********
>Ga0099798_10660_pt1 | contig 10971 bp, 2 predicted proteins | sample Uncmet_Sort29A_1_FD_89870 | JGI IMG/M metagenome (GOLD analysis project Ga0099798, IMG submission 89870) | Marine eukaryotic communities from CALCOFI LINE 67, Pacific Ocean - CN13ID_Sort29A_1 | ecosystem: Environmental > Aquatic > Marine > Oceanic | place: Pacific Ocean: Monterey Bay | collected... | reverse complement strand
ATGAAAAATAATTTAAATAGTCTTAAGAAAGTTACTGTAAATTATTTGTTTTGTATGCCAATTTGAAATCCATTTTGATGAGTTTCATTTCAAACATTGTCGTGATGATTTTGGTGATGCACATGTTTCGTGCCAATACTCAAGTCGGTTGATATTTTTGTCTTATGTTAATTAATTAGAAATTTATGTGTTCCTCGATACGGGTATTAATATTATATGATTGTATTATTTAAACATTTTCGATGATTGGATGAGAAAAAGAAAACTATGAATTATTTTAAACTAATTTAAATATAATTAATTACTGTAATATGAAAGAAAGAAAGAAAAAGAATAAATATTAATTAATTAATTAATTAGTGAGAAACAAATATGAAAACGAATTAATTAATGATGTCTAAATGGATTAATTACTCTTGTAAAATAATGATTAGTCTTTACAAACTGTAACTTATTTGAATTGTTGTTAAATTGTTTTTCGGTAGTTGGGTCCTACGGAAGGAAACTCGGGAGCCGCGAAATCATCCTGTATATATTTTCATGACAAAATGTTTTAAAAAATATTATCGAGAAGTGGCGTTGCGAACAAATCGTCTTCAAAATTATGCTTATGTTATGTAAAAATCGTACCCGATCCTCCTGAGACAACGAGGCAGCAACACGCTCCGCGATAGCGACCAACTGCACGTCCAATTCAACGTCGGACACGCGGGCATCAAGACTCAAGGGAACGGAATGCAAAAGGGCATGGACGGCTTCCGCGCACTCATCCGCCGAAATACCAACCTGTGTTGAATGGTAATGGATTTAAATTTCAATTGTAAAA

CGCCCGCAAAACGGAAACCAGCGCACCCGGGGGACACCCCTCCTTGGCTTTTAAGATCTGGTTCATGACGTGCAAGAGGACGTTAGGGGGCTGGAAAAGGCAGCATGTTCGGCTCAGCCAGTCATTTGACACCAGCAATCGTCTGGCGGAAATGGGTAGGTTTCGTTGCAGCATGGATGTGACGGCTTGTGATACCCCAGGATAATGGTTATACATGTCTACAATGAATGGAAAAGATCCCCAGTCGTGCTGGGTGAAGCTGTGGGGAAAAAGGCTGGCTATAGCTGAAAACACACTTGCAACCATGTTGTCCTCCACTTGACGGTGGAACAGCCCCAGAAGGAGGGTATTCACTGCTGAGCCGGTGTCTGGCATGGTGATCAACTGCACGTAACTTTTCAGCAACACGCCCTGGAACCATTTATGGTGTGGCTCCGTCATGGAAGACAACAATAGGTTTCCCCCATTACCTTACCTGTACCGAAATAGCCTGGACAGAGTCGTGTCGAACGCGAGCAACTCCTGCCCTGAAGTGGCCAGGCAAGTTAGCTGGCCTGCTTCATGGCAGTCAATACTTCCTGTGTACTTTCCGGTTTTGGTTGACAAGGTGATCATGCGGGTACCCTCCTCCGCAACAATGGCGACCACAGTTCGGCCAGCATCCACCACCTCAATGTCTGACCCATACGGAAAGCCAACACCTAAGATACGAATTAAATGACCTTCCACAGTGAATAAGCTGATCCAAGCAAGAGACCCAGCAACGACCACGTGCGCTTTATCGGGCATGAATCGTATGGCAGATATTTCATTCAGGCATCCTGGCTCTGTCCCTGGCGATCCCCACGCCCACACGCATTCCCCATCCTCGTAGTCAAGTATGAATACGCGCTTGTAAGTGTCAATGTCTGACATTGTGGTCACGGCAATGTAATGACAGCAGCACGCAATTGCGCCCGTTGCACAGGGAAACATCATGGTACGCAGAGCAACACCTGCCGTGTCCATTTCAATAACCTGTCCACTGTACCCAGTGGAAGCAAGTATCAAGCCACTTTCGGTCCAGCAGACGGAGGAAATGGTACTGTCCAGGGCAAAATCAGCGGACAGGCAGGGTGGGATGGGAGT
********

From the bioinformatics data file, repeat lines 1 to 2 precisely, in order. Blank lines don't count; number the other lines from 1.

>Ga0099798_10660_pt1 | contig 10971 bp, 2 predicted proteins | sample Uncmet_Sort29A_1_FD_89870 | JGI IMG/M metagenome (GOLD analysis project Ga0099798, IMG submission 89870) | Marine eukaryotic communities from CALCOFI LINE 67, Pacific Ocean - CN13ID_Sort29A_1 | ecosystem: Environmental > Aquatic > Marine > Oceanic | place: Pacific Ocean: Monterey Bay | collected... | reverse complement strand
ATGAAAAATAATTTAAATAGTCTTAAGAAAGTTACTGTAAATTATTTGTTTTGTATGCCAATTTGAAATCCATTTTGATGAGTTTCATTTCAAACATTGTCGTGATGATTTTGGTGATGCACATGTTTCGTGCCAATACTCAAGTCGGTTGATATTTTTGTCTTATGTTAATTAATTAGAAATTTATGTGTTCCTCGATACGGGTATTAATATTATATGATTGTATTATTTAAACATTTTCGATGATTGGATGAGAAAAAGAAAACTATGAATTATTTTAAACTAATTTAAATATAATTAATTACTGTAATATGAAAGAAAGAAAGAAAAAGAATAAATATTAATTAATTAATTAATTAGTGAGAAACAAATATGAAAACGAATTAATTAATGATGTCTAAATGGATTAATTACTCTTGTAAAATAATGATTAGTCTTTACAAACTGTAACTTATTTGAATTGTTGTTAAATTGTTTTTCGGTAGTTGGGTCCTACGGAAGGAAACTCGGGAGCCGCGAAATCATCCTGTATATATTTTCATGACAAAATGTTTTAAAAAATATTATCGAGAAGTGGCGTTGCGAACAAATCGTCTTCAAAATTATGCTTATGTTATGTAAAAATCGTACCCGATCCTCCTGAGACAACGAGGCAGCAACACGCTCCGCGATAGCGACCAACTGCACGTCCAATTCAACGTCGGACACGCGGGCATCAAGACTCAAGGGAACGGAATGCAAAAGGGCATGGACGGCTTCCGCGCACTCATCCGCCGAAATACCAACCTGTGTTGAATGGTAATGGATTTAAATTTCAATTGTAAAA